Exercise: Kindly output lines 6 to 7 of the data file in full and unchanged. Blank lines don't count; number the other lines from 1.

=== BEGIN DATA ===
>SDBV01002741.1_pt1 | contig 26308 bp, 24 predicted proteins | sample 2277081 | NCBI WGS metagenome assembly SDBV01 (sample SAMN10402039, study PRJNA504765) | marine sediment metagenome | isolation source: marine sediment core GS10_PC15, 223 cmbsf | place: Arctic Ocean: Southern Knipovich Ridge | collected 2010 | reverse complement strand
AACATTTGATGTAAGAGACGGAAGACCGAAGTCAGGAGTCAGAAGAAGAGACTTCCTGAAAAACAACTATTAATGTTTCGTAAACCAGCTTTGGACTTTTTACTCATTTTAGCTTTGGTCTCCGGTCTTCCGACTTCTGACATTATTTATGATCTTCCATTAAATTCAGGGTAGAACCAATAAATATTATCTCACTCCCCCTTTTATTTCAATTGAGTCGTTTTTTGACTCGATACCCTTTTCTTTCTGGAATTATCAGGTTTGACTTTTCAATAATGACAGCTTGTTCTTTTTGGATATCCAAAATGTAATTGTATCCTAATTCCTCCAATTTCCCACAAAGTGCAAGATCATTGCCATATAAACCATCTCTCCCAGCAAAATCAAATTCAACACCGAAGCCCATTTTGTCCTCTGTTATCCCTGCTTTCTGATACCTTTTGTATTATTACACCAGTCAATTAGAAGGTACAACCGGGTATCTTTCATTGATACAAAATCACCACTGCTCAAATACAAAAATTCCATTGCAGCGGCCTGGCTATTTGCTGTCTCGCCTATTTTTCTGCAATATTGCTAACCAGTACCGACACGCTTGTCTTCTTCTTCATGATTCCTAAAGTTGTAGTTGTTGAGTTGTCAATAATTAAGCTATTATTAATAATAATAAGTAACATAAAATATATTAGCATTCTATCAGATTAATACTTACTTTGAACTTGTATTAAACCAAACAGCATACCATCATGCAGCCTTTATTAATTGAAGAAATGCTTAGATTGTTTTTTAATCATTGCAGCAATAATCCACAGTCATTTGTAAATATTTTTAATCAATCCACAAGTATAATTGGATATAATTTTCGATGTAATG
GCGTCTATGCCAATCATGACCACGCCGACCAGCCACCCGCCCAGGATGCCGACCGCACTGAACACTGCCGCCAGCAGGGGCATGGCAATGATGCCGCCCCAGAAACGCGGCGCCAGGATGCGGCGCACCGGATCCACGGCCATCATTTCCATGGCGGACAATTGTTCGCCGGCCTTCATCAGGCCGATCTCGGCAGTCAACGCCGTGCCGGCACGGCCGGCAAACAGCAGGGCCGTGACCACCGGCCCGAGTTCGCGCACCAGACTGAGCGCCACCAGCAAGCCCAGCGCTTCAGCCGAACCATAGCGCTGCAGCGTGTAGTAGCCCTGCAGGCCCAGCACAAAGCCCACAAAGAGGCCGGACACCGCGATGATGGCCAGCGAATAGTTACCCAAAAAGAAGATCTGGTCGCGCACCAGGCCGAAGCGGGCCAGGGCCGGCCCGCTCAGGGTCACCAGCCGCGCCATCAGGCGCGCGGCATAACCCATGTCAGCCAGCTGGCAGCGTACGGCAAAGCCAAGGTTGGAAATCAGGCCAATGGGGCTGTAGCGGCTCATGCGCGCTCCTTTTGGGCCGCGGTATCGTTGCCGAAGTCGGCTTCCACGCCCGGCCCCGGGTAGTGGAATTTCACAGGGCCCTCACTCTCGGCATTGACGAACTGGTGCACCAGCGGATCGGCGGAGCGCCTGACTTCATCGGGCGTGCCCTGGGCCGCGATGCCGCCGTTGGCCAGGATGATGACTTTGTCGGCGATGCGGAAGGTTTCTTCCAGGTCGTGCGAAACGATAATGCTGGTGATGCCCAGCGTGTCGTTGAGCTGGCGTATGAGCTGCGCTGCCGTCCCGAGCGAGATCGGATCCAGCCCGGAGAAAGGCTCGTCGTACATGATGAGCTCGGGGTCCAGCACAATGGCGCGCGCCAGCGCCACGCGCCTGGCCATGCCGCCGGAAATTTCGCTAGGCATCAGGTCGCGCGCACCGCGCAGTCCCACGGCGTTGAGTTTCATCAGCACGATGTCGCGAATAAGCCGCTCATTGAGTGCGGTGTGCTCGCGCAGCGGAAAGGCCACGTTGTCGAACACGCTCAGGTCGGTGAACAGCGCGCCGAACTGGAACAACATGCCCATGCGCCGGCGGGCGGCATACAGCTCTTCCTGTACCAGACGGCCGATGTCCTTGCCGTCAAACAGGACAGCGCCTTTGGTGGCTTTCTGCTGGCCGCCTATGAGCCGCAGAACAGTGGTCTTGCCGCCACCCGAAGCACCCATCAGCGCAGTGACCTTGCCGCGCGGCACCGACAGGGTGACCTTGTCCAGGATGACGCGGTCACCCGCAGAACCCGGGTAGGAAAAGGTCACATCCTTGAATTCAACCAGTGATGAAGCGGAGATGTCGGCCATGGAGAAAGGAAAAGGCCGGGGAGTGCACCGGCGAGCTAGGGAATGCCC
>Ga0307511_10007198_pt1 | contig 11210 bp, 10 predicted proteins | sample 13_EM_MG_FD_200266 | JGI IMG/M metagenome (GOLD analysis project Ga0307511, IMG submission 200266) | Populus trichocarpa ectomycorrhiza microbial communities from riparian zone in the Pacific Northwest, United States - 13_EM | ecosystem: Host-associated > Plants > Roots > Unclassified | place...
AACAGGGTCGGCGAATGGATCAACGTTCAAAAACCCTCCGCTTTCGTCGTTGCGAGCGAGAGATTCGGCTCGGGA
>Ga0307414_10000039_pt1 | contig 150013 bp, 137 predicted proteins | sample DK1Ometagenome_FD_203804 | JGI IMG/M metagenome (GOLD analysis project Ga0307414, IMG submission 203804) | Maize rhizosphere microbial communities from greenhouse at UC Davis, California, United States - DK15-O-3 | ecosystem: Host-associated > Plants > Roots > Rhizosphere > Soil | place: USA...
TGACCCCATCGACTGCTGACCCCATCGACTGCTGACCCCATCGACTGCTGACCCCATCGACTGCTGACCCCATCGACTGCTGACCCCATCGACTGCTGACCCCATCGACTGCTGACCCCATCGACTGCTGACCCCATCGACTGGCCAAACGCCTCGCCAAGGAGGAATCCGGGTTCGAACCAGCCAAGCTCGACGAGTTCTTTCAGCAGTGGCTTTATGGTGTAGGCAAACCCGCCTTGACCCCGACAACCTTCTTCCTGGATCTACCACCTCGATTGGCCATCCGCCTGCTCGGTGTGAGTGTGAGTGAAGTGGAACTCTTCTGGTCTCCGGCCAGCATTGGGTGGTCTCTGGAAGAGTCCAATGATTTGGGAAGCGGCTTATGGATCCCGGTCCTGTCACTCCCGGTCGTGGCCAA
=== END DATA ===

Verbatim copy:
>Ga0307414_10000039_pt1 | contig 150013 bp, 137 predicted proteins | sample DK1Ometagenome_FD_203804 | JGI IMG/M metagenome (GOLD analysis project Ga0307414, IMG submission 203804) | Maize rhizosphere microbial communities from greenhouse at UC Davis, California, United States - DK15-O-3 | ecosystem: Host-associated > Plants > Roots > Rhizosphere > Soil | place: USA...
TGACCCCATCGACTGCTGACCCCATCGACTGCTGACCCCATCGACTGCTGACCCCATCGACTGCTGACCCCATCGACTGCTGACCCCATCGACTGCTGACCCCATCGACTGCTGACCCCATCGACTGCTGACCCCATCGACTGGCCAAACGCCTCGCCAAGGAGGAATCCGGGTTCGAACCAGCCAAGCTCGACGAGTTCTTTCAGCAGTGGCTTTATGGTGTAGGCAAACCCGCCTTGACCCCGACAACCTTCTTCCTGGATCTACCACCTCGATTGGCCATCCGCCTGCTCGGTGTGAGTGTGAGTGAAGTGGAACTCTTCTGGTCTCCGGCCAGCATTGGGTGGTCTCTGGAAGAGTCCAATGATTTGGGAAGCGGCTTATGGATCCCGGTCCTGTCACTCCCGGTCGTGGCCAA